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Plummeting insect numbers 'threaten collapse of nature'

Plummeting insect numbers 'threaten collapse of nature'
The world’s insects are hurtling down the path to extinction, threatening a “catastrophic collapse of nature’s ecosystems”, according to the first global scientific review. More than 40% of insect species are declining and a third are endangered, the analysis found. The rate of extinction is eight times faster than that of mammals, birds and reptiles. The total mass of insects is falling by a precipitous 2.5% a year, according to the best data available, suggesting they could vanish within a century. The planet is at the start of a sixth mass extinction in its history, with huge losses already reported in larger animals that are easier to study. But insects are by far the most varied and abundant animals, outweighing humanity by 17 times. Insect population collapses have recently been reported in Germany and Puerto Rico, but the review strongly indicates the crisis is global. One of the biggest impacts of insect loss is on the many birds, reptiles, amphibians and fish that eat insects.

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Regenerative agriculture can make farmers stewards of the land again For years, “sustainable” has been the buzzword in conversations about agriculture. If farmers and ranchers could slow or stop further damage to land and water, the thinking went, that was good enough. I thought that way too, until I started writing my new book, “One Size Fits None: A Farm Girl’s Search for the Promise of Regenerative Agriculture.” I grew up on a cattle ranch in western South Dakota and once worked as an agricultural journalist. For me, agriculture is more than a topic – it is who I am. When I began working on my book, I thought I would be writing about sustainability as a response to the environmental damage caused by conventional agriculture – farming that is industrial and heavily reliant on oil and agrochemicals, such as pesticides and fertilizers.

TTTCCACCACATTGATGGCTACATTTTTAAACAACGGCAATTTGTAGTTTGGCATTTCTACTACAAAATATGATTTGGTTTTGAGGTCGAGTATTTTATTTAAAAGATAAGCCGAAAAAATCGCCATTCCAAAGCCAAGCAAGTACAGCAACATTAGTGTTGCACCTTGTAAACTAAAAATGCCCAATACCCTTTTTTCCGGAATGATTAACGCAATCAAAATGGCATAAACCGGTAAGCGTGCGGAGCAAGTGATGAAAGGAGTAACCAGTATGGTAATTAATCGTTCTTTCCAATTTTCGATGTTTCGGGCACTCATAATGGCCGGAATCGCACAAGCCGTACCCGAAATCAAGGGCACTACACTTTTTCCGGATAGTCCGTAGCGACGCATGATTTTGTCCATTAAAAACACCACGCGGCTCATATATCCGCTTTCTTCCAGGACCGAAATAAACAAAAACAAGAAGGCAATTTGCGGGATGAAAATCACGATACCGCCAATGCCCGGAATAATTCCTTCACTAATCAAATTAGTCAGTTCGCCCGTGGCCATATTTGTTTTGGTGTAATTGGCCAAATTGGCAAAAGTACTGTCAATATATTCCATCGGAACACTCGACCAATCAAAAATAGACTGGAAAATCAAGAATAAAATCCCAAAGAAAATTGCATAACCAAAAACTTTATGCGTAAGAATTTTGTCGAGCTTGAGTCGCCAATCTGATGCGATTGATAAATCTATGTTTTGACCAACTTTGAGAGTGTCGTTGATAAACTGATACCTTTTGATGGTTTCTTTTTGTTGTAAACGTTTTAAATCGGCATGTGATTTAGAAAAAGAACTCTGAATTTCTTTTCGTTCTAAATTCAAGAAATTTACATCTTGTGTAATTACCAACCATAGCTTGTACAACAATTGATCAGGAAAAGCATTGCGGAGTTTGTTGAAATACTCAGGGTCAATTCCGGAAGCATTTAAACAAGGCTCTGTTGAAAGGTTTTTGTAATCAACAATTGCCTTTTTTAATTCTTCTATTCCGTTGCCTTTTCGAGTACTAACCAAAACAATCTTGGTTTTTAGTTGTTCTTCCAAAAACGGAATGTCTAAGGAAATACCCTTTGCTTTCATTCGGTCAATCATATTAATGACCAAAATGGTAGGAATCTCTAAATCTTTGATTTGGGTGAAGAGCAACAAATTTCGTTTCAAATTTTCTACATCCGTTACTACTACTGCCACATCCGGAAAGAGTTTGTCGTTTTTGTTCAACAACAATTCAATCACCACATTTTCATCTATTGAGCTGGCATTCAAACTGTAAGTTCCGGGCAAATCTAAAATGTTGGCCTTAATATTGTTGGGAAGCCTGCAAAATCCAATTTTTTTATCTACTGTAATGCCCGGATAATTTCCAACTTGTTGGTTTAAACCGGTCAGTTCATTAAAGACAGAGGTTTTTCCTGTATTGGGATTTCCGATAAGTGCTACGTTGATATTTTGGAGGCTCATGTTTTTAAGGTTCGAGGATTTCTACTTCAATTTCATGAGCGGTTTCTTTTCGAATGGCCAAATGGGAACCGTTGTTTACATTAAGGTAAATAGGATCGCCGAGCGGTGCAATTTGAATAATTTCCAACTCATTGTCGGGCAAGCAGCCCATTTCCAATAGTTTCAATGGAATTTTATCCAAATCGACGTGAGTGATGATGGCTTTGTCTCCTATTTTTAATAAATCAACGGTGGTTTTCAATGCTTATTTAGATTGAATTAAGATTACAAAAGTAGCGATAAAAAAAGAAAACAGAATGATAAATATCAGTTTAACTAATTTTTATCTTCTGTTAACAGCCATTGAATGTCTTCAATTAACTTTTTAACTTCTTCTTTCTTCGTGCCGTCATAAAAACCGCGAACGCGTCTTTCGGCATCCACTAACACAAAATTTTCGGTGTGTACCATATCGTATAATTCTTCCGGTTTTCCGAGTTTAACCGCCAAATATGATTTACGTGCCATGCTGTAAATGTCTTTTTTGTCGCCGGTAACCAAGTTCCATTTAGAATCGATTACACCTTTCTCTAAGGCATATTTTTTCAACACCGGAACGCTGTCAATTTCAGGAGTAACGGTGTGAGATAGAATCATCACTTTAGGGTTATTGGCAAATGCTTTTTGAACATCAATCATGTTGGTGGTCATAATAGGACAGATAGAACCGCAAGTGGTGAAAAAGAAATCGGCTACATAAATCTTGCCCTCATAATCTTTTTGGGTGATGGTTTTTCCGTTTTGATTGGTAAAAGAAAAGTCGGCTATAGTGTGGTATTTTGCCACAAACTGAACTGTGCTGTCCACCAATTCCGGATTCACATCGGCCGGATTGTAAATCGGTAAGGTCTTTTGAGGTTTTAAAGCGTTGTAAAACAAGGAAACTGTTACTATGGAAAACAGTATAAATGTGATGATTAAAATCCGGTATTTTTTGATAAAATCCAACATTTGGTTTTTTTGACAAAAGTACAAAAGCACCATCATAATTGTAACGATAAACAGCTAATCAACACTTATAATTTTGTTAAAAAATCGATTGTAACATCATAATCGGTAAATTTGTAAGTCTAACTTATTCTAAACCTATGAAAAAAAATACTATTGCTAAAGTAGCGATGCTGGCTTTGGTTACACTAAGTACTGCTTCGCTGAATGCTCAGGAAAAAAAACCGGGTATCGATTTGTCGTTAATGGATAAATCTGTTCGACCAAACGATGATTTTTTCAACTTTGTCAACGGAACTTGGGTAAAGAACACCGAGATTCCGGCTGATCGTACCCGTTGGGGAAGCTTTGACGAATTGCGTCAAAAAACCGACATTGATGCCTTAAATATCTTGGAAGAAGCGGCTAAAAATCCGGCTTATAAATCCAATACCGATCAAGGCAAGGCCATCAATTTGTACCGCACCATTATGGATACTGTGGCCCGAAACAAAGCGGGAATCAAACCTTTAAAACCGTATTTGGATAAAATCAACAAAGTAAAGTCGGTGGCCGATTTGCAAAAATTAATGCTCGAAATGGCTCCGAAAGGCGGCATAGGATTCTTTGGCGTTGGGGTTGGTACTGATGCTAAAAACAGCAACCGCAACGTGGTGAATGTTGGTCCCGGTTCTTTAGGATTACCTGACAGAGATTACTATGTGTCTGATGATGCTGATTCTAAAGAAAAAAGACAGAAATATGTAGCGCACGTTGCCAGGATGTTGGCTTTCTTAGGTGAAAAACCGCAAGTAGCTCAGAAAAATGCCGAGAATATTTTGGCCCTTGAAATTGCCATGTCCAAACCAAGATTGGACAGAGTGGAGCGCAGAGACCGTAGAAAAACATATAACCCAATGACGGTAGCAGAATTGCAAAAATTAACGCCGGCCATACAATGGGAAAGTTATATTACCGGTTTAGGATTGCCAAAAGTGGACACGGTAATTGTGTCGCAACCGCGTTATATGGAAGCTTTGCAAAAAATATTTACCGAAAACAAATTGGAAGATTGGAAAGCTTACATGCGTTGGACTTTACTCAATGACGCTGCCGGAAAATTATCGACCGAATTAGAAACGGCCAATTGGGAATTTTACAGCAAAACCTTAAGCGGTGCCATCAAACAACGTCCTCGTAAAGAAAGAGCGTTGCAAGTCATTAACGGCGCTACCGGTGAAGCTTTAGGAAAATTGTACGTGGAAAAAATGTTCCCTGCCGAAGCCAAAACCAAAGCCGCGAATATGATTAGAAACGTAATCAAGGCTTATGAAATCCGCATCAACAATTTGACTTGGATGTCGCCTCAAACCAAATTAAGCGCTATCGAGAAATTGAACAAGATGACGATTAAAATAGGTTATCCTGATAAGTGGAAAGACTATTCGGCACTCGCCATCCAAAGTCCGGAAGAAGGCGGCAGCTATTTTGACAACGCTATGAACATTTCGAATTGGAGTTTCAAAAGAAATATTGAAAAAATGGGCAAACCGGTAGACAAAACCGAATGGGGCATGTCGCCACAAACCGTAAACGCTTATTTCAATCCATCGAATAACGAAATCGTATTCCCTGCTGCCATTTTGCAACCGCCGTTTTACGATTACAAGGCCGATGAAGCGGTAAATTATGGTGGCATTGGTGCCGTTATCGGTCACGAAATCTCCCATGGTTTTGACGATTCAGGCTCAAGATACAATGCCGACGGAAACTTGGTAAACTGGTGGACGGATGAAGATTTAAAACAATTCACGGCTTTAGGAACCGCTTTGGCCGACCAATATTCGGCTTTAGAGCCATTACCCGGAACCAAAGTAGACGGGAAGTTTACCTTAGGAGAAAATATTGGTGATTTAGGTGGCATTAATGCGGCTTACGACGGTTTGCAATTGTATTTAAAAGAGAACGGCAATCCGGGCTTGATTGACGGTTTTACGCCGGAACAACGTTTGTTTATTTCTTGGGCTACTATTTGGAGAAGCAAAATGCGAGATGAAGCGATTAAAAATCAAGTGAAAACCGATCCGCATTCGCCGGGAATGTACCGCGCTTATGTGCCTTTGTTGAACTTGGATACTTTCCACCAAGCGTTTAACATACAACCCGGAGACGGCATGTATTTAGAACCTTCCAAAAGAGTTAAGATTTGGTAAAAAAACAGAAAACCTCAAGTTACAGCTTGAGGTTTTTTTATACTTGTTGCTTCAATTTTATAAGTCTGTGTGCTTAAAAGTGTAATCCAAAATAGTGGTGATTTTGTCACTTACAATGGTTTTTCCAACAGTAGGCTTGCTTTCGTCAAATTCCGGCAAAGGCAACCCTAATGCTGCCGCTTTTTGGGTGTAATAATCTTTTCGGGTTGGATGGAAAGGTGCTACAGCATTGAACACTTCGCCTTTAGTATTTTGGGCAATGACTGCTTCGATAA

worrying rise in global co2 The level of climate-warming carbon dioxide (CO2) in the atmosphere is forecast to rise by a near-record amount in 2019, according to the Met Office. The increase is being fuelled by the continued burning of fossil fuels and the destruction of forests, and will be particularly high in 2019 due to an expected return towards El Niño-like conditions. This natural climate variation causes warm and dry conditions in the tropics, meaning the plant growth that removes CO2 from the air is restricted. ‘The devastation of human life is in view’: what a burning world tells us about climate change I have never been an environmentalist. I don’t even think of myself as a nature person. I’ve lived my whole life in cities, enjoying gadgets built by industrial supply chains I hardly think twice about. I’ve never gone camping, not willingly anyway, and while I always thought it was basically a good idea to keep streams clean and air clear, I also accepted the proposition that there was a trade-off between economic growth and cost to nature – and figured, well, in most cases I’d go for growth.